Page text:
Dropbox is a fantastic service for syncing documents. In fact, some form of digital syncing is now pretty much built into my workflow that I struggle to use an electronic device with out it! It allows me to keep my eBooks up to date (thanks to Calibre), allows me to sync my Zotero library of academic papers and generally keep my laptop and desktop in sync.
However, whilst Dropbox works amazingly at home, perhaps understandably there are times where it’s blocked. In this instance, I’m forced to either manually copy files to and from Dropbox or use a service that links into Dropbox.
I was getting fed up of that so I decided to bite the bullet and setup a node on Digital Ocean, solely for running Dropbox and allowing me to access files via SFTP instead. SFTP is built into a lot of apps I use, and I can happily use Syncback Pro to access the SFTP files and sync between my machine and the server. Dropbox runs on the Linux server as a command line quite happily.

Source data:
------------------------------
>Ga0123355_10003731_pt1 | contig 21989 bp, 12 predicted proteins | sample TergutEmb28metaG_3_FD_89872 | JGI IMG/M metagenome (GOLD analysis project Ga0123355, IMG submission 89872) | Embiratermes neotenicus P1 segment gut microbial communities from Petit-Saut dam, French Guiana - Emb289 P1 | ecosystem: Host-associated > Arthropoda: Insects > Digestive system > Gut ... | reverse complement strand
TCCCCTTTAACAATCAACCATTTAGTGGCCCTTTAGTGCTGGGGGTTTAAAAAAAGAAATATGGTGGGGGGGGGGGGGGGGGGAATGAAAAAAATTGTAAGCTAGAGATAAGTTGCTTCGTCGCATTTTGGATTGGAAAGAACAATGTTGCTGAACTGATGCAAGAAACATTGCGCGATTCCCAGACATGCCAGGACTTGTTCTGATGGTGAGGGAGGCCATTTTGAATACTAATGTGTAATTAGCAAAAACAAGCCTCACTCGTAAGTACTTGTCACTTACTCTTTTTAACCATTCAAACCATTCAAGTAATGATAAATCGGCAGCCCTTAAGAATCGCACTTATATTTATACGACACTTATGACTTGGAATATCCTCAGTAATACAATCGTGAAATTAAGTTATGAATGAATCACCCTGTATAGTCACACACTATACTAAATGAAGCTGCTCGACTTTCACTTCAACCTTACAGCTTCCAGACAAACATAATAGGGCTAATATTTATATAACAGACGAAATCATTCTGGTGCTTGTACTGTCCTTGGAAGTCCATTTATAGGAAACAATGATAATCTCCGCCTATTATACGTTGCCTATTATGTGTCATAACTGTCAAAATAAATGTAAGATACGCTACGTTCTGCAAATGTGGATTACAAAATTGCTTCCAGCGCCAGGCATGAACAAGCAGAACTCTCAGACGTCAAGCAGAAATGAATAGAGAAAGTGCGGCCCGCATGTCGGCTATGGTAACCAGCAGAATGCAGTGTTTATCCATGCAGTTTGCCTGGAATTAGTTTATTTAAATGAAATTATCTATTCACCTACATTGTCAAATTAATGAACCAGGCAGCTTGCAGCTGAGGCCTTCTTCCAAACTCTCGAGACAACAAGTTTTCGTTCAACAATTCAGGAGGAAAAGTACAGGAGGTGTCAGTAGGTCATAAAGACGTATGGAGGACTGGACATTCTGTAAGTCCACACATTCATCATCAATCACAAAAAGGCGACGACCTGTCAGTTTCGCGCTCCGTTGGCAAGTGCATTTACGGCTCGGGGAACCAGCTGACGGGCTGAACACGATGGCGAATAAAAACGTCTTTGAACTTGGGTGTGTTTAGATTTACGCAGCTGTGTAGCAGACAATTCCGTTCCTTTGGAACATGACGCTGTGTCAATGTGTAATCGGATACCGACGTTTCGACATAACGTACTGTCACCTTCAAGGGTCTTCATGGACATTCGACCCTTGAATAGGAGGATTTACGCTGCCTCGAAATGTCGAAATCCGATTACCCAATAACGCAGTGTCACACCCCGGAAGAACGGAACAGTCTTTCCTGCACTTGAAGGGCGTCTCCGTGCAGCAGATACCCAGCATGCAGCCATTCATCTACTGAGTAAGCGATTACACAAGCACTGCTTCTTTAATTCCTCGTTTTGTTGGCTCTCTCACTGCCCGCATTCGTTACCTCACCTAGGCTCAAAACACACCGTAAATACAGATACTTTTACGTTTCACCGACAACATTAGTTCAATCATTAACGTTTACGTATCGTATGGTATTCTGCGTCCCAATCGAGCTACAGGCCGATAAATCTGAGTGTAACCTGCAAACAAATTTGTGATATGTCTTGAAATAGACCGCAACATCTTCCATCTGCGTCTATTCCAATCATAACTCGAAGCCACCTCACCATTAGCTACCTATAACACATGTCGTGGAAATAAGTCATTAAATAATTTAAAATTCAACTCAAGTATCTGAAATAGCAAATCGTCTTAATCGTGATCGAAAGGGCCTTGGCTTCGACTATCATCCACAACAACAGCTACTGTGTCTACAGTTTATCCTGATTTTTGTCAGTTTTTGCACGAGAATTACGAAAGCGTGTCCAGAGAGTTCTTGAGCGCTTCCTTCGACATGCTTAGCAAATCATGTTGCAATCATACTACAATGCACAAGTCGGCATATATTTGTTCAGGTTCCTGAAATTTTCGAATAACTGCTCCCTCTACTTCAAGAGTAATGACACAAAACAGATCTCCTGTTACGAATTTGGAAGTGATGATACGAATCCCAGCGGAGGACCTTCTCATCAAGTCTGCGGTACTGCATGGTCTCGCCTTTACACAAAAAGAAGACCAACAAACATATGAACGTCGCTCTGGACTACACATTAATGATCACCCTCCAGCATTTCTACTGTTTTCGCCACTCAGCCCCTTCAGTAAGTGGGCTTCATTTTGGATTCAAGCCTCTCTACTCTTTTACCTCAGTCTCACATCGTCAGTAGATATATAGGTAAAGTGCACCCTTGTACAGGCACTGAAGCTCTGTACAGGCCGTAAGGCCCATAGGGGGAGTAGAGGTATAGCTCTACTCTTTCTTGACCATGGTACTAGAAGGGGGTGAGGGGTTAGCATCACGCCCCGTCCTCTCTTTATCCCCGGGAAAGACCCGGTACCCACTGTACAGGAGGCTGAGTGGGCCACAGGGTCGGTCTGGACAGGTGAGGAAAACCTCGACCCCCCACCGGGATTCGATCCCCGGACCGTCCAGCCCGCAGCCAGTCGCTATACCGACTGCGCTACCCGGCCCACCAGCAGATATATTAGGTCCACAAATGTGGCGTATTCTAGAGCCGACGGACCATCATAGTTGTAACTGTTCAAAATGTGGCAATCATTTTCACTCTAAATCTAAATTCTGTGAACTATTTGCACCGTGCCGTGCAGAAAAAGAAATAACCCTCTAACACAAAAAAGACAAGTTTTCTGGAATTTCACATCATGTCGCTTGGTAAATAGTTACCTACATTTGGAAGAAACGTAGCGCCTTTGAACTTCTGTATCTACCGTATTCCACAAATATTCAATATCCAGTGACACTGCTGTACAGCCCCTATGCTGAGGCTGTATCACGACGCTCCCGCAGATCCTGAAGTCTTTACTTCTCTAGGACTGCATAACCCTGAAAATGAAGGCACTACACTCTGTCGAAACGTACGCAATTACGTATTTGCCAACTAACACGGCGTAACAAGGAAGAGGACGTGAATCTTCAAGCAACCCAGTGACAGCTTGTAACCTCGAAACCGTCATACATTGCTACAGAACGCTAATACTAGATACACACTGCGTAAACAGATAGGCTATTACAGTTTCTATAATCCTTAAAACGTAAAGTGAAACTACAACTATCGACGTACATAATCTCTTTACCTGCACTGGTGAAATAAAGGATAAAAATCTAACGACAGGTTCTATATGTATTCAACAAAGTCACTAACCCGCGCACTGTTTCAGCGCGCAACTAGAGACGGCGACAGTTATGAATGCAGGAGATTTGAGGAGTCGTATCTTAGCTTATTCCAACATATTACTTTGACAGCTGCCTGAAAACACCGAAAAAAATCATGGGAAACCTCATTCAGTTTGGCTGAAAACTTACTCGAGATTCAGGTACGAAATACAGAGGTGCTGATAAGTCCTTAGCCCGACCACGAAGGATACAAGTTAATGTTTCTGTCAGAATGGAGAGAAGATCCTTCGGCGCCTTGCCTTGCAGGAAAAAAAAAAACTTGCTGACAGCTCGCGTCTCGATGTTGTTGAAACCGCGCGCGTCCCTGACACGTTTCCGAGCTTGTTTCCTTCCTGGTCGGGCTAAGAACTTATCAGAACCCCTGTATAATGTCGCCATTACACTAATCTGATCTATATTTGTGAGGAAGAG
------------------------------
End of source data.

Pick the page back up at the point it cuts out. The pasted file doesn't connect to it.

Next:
I can set Syncback to run at a certain time each day or every few minutes if I wanted, including shutdown and startup. Whilst not quite as instantaneous as Dropbox, it at least offers a solution that replicates the Dropbox function and ties nicely.
Downside, is that obviously this is costing me $5 a month in fees for Digital Ocean. However, I consider this price to be worth it – after all, I now have decent syncing capability when needed and the additional perk of having a full Linux server running should I require it for anything.